By Rabbi Reuven J Epstein
It didn’t seem possible. Our entire community heard about and were very saddened by the terrible events in Pittsburgh, Poway, Jersey City, and Brooklyn. But we live here, upstate, in quiet Monsey, far away from the hustle and tensions of the big cities. It couldn’t happen here, we told ourselves.
We were wrong.
Shortly after 10 pm Saturday night, we started receiving phone calls and WhatsApp messages, telling us that the unimaginable had occurred. One neighborhood over, in Forshay, a man with a machete entered Rabbi Chaim Rottenberg’s home during a Chanukah party and stabbed multiple people. Fifteen people were transported to the hospital, 5 of whom were admitted to the hospital, including one who remains in very serious condition.
A witness, Israel Kohn, described the attack, “he pushed his way in, slammed the door shut, and said ‘None of you are getting out of here. He then pulled out a machete, unsheathed it, and started doing the unspeakable”. Another witness, Aaron Kohn, described being terrified and “running to save my life”.
As horrendous as it was, it could have been much worse. After the initial shock, the Congregants fought back with whatever they could. The assailant ran from the house to the shul (synagogue) next door, but found it locked, as the loud screams coming from the house, caused someone to lock the shul’s doors. Unable to enter, the assailant escaped in his car, and was apprehended a few hours later in Harlem, still wearing clothing that was soaked in Jewish blood.
Rabbi Rottenberg, despite his own son being among the wounded, ultimately continued the Chanukah service. He stated on Sunday that “Although we must all take the precautions that have unfortunately become basic security necessities – locking shul and school doors and having an emergency preparedness plan – we will forge forward in faith and thanks that we continue to live under G-d’s ultimate protection”.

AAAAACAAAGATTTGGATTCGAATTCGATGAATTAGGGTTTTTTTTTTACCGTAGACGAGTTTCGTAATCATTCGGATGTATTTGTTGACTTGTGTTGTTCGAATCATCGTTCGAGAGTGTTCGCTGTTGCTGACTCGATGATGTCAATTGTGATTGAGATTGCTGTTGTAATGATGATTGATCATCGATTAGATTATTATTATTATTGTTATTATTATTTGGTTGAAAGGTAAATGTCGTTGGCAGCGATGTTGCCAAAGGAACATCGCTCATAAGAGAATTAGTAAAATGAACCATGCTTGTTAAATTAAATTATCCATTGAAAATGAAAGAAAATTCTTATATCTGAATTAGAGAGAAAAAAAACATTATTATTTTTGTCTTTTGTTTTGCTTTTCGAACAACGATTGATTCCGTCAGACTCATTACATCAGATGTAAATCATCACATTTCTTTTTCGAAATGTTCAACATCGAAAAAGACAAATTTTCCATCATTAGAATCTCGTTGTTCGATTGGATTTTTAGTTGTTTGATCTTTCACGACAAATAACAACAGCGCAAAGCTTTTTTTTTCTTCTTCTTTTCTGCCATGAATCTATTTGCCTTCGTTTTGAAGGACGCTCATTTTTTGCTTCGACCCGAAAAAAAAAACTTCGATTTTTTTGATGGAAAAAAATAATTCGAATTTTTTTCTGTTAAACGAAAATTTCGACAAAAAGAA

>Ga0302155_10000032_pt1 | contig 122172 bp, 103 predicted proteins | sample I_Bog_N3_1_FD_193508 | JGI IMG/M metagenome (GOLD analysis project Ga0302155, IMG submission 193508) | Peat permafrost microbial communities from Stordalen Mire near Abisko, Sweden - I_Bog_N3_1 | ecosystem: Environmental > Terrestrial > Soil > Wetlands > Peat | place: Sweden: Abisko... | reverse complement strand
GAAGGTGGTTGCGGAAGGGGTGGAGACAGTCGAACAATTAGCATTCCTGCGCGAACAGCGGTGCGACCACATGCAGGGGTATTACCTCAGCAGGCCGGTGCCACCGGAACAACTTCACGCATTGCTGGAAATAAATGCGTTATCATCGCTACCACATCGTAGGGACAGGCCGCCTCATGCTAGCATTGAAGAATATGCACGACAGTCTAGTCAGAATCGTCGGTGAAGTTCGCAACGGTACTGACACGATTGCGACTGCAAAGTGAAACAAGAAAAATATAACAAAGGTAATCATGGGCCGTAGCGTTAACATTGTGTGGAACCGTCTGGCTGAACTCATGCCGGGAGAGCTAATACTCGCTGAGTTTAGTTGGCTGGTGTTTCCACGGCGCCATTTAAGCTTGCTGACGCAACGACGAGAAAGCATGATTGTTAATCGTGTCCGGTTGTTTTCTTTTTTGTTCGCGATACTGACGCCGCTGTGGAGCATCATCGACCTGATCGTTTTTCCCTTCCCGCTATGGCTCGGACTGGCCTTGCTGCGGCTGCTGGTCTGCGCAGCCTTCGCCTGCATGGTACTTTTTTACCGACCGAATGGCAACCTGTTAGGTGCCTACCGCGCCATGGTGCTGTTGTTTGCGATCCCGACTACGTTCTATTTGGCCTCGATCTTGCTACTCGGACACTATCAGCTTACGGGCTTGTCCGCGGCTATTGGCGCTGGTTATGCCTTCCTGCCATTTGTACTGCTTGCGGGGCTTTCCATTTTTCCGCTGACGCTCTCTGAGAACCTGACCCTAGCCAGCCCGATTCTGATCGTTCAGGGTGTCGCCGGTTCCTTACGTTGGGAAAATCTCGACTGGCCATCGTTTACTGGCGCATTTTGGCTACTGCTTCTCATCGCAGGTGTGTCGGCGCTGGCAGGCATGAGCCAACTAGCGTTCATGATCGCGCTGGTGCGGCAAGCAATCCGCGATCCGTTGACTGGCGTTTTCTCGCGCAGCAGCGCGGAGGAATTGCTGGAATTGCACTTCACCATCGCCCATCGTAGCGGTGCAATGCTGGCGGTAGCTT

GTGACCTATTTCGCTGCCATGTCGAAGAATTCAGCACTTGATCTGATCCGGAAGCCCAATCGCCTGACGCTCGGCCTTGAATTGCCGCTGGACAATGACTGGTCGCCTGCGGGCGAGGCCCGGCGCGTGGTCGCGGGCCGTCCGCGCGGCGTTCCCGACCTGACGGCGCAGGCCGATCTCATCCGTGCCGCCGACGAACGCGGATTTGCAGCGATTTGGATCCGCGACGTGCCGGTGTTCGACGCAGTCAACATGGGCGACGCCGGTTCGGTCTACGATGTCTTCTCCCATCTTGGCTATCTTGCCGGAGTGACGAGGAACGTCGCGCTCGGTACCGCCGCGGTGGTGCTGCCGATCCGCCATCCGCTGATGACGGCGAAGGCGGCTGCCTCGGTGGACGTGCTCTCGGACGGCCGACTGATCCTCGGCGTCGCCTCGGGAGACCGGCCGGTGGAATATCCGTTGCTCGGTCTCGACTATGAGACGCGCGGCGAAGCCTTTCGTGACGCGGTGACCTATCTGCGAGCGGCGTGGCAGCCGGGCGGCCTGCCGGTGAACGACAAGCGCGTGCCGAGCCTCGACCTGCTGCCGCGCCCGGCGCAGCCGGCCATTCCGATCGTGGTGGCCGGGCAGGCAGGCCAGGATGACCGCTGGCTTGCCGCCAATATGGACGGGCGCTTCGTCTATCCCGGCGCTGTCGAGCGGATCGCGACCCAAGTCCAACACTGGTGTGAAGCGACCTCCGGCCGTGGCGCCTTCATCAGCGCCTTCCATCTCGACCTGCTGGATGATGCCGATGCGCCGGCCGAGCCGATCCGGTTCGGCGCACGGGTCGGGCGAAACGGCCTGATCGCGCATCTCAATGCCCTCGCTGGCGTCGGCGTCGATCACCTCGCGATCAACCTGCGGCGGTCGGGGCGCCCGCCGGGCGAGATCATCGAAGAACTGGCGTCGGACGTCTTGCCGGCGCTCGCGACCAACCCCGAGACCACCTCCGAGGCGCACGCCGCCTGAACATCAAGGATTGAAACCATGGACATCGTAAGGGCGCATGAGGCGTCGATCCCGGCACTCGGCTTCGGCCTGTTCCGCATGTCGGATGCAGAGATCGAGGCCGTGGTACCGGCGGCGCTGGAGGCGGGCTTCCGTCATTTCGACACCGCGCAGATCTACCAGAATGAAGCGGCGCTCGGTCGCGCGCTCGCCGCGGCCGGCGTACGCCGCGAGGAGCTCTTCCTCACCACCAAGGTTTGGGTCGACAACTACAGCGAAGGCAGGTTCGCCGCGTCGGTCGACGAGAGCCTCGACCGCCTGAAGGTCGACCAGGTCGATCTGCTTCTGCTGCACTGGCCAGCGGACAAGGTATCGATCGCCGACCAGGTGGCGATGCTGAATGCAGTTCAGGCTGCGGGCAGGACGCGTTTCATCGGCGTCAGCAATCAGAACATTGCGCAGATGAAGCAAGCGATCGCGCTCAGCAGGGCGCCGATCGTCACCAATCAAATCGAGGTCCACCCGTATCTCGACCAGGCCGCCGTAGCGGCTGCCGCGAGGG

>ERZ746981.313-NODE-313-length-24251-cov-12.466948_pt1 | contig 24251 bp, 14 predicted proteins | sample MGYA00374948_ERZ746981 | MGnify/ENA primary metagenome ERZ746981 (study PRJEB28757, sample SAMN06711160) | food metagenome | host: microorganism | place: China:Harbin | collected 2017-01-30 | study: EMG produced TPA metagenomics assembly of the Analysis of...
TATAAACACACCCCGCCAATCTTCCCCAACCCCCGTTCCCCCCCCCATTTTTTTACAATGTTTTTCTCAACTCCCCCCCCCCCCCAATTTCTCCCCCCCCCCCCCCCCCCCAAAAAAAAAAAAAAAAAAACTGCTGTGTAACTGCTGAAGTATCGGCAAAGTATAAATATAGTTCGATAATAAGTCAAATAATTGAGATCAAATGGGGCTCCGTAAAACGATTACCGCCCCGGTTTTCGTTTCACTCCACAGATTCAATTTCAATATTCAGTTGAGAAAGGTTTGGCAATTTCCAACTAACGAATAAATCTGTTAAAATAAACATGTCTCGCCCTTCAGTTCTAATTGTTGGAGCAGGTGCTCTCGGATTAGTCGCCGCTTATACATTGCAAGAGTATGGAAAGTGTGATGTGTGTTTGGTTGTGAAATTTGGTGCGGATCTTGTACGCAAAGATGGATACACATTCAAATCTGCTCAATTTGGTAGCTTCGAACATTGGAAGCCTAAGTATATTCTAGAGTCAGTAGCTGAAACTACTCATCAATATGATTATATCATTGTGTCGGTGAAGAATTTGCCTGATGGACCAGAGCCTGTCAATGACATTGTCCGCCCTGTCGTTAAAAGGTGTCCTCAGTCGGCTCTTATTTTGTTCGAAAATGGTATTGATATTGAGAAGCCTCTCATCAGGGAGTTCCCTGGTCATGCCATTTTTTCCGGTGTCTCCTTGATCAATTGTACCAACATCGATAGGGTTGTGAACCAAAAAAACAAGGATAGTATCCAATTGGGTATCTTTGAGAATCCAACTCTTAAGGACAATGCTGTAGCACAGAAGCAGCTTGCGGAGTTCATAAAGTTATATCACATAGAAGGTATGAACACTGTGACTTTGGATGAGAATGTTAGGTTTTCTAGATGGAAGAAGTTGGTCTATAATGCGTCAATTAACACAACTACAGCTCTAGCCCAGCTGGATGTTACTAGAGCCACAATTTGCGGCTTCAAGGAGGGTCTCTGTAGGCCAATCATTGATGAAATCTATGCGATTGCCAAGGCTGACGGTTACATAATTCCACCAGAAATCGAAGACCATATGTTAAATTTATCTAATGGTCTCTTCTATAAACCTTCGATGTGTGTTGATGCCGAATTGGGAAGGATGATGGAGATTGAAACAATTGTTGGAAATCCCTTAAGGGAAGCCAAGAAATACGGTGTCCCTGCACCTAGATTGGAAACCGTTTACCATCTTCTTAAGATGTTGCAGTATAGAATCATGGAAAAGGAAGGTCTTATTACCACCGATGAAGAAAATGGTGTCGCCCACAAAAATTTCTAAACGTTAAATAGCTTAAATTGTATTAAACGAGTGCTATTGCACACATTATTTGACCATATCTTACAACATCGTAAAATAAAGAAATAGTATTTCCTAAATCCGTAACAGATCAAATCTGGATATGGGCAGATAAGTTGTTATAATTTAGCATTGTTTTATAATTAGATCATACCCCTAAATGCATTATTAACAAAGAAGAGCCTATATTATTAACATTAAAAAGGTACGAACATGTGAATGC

President Donald Trump called the attack “horrific”, stating that we “must come together to fight, confront and eradicate the evil scourge of anti-Semitism”. White House senior adviser Ivanka Trump described the attack as “an act of pure evil”. Governor Andrew Cuomo, who visited Rabbi Rottenberg on Sunday morning, called the attack “an act of domestic terrorism”, noting that it was the 13th anti-Semitic attack in New York State in the past few weeks.
Ambassador Dani Dayan, Counsel General of Israel to New York, visited Rabbi Rottenberg early Sunday afternoon. In remarks that followed his visit, Ambassador Dayan spoke powerfully and emotionally about how his visits to Pittsburgh, Jersey City and now Monsey after terror attacks, and how they have been “worse than my darkest nightmares”. He described seeing “a small room in Jersey City where 53 Jewish children were hidden for 4 hours while bullets were flying all over, and they didn’t know what their fate would be”, and that this attack “has to be the last time”.
We hope and pray that Ambassador Dayan is correct, and that there will not be any additional anti-Semitic attacks. But if it could happen here, in this quiet suburb, it can happen anywhere.
About the Author
Rabbi Reuven J Epstein is the author of Simply Jewish: An Illustrated Get to the Point Guide to Judaism, and the Simply Jewish Haggadah.